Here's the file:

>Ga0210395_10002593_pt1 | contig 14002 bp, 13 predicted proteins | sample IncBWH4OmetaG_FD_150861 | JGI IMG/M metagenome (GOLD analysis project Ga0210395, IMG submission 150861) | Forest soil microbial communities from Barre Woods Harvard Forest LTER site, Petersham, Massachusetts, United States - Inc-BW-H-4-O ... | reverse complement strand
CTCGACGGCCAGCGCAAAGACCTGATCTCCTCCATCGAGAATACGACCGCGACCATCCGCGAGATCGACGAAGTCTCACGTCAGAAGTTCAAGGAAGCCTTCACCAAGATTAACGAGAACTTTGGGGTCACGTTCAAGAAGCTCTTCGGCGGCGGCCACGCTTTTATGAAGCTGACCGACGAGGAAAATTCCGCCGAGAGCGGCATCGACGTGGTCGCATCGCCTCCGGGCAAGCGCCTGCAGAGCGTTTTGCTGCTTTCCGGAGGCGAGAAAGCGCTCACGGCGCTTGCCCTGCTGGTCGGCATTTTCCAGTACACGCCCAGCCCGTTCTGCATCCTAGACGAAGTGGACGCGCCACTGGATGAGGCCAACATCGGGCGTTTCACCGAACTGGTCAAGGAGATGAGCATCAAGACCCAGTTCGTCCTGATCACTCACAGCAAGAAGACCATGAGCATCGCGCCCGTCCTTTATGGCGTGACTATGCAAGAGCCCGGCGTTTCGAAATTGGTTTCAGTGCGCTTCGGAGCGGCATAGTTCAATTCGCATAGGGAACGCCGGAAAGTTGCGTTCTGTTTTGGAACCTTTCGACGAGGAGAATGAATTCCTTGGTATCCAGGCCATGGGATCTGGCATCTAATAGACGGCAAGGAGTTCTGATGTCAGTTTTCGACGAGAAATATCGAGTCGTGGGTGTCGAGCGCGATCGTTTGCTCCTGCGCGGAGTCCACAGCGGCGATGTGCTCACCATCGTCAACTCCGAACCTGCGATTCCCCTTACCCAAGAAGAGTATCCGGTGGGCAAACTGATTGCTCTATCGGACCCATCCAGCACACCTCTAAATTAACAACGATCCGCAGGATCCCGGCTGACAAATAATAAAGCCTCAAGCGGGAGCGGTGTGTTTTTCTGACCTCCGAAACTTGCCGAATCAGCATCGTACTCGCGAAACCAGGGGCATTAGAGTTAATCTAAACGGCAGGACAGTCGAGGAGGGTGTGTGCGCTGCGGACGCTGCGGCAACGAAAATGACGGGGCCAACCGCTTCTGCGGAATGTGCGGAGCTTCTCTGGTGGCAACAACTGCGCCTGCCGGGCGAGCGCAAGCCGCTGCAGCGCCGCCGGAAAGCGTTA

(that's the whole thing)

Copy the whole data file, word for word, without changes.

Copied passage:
>Ga0210395_10002593_pt1 | contig 14002 bp, 13 predicted proteins | sample IncBWH4OmetaG_FD_150861 | JGI IMG/M metagenome (GOLD analysis project Ga0210395, IMG submission 150861) | Forest soil microbial communities from Barre Woods Harvard Forest LTER site, Petersham, Massachusetts, United States - Inc-BW-H-4-O ... | reverse complement strand
CTCGACGGCCAGCGCAAAGACCTGATCTCCTCCATCGAGAATACGACCGCGACCATCCGCGAGATCGACGAAGTCTCACGTCAGAAGTTCAAGGAAGCCTTCACCAAGATTAACGAGAACTTTGGGGTCACGTTCAAGAAGCTCTTCGGCGGCGGCCACGCTTTTATGAAGCTGACCGACGAGGAAAATTCCGCCGAGAGCGGCATCGACGTGGTCGCATCGCCTCCGGGCAAGCGCCTGCAGAGCGTTTTGCTGCTTTCCGGAGGCGAGAAAGCGCTCACGGCGCTTGCCCTGCTGGTCGGCATTTTCCAGTACACGCCCAGCCCGTTCTGCATCCTAGACGAAGTGGACGCGCCACTGGATGAGGCCAACATCGGGCGTTTCACCGAACTGGTCAAGGAGATGAGCATCAAGACCCAGTTCGTCCTGATCACTCACAGCAAGAAGACCATGAGCATCGCGCCCGTCCTTTATGGCGTGACTATGCAAGAGCCCGGCGTTTCGAAATTGGTTTCAGTGCGCTTCGGAGCGGCATAGTTCAATTCGCATAGGGAACGCCGGAAAGTTGCGTTCTGTTTTGGAACCTTTCGACGAGGAGAATGAATTCCTTGGTATCCAGGCCATGGGATCTGGCATCTAATAGACGGCAAGGAGTTCTGATGTCAGTTTTCGACGAGAAATATCGAGTCGTGGGTGTCGAGCGCGATCGTTTGCTCCTGCGCGGAGTCCACAGCGGCGATGTGCTCACCATCGTCAACTCCGAACCTGCGATTCCCCTTACCCAAGAAGAGTATCCGGTGGGCAAACTGATTGCTCTATCGGACCCATCCAGCACACCTCTAAATTAACAACGATCCGCAGGATCCCGGCTGACAAATAATAAAGCCTCAAGCGGGAGCGGTGTGTTTTTCTGACCTCCGAAACTTGCCGAATCAGCATCGTACTCGCGAAACCAGGGGCATTAGAGTTAATCTAAACGGCAGGACAGTCGAGGAGGGTGTGTGCGCTGCGGACGCTGCGGCAACGAAAATGACGGGGCCAACCGCTTCTGCGGAATGTGCGGAGCTTCTCTGGTGGCAACAACTGCGCCTGCCGGGCGAGCGCAAGCCGCTGCAGCGCCGCCGGAAAGCGTTA